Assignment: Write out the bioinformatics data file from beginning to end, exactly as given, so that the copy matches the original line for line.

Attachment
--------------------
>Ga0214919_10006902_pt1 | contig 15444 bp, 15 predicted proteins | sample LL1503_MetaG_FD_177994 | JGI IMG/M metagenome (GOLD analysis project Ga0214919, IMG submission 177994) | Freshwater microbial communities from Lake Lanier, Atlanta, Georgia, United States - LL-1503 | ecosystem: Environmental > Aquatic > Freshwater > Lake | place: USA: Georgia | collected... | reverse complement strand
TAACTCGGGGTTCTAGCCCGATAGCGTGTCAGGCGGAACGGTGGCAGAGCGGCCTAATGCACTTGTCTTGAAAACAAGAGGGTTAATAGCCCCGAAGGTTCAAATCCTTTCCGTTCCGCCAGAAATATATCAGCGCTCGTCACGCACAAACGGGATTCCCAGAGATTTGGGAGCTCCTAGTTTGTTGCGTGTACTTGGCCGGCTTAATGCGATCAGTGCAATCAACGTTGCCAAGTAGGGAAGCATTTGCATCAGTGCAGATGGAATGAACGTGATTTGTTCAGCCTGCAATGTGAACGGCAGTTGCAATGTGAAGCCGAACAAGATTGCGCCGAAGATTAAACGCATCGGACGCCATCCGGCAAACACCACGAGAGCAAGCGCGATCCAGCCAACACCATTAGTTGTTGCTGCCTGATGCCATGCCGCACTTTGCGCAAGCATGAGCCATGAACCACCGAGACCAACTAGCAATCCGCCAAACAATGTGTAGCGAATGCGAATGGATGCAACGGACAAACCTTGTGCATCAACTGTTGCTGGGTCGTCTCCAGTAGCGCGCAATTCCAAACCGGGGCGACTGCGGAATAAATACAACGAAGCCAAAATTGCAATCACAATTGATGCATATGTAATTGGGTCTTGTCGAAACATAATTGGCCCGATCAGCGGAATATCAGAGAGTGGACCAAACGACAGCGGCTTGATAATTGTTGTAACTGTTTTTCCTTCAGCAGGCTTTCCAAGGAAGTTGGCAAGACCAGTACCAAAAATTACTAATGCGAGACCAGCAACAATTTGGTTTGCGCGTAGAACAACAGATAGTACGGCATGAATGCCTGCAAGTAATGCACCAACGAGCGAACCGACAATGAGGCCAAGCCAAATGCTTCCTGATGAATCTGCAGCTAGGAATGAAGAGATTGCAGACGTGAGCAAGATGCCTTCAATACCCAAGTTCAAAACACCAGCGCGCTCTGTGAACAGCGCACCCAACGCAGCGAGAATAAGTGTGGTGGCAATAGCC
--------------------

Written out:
>Ga0214919_10006902_pt1 | contig 15444 bp, 15 predicted proteins | sample LL1503_MetaG_FD_177994 | JGI IMG/M metagenome (GOLD analysis project Ga0214919, IMG submission 177994) | Freshwater microbial communities from Lake Lanier, Atlanta, Georgia, United States - LL-1503 | ecosystem: Environmental > Aquatic > Freshwater > Lake | place: USA: Georgia | collected... | reverse complement strand
TAACTCGGGGTTCTAGCCCGATAGCGTGTCAGGCGGAACGGTGGCAGAGCGGCCTAATGCACTTGTCTTGAAAACAAGAGGGTTAATAGCCCCGAAGGTTCAAATCCTTTCCGTTCCGCCAGAAATATATCAGCGCTCGTCACGCACAAACGGGATTCCCAGAGATTTGGGAGCTCCTAGTTTGTTGCGTGTACTTGGCCGGCTTAATGCGATCAGTGCAATCAACGTTGCCAAGTAGGGAAGCATTTGCATCAGTGCAGATGGAATGAACGTGATTTGTTCAGCCTGCAATGTGAACGGCAGTTGCAATGTGAAGCCGAACAAGATTGCGCCGAAGATTAAACGCATCGGACGCCATCCGGCAAACACCACGAGAGCAAGCGCGATCCAGCCAACACCATTAGTTGTTGCTGCCTGATGCCATGCCGCACTTTGCGCAAGCATGAGCCATGAACCACCGAGACCAACTAGCAATCCGCCAAACAATGTGTAGCGAATGCGAATGGATGCAACGGACAAACCTTGTGCATCAACTGTTGCTGGGTCGTCTCCAGTAGCGCGCAATTCCAAACCGGGGCGACTGCGGAATAAATACAACGAAGCCAAAATTGCAATCACAATTGATGCATATGTAATTGGGTCTTGTCGAAACATAATTGGCCCGATCAGCGGAATATCAGAGAGTGGACCAAACGACAGCGGCTTGATAATTGTTGTAACTGTTTTTCCTTCAGCAGGCTTTCCAAGGAAGTTGGCAAGACCAGTACCAAAAATTACTAATGCGAGACCAGCAACAATTTGGTTTGCGCGTAGAACAACAGATAGTACGGCATGAATGCCTGCAAGTAATGCACCAACGAGCGAACCGACAATGAGGCCAAGCCAAATGCTTCCTGATGAATCTGCAGCTAGGAATGAAGAGATTGCAGACGTGAGCAAGATGCCTTCAATACCCAAGTTCAAAACACCAGCGCGCTCTGTGAACAGCGCACCCAACGCAGCGAGAATAAGTGTGGTGGCAATAGCC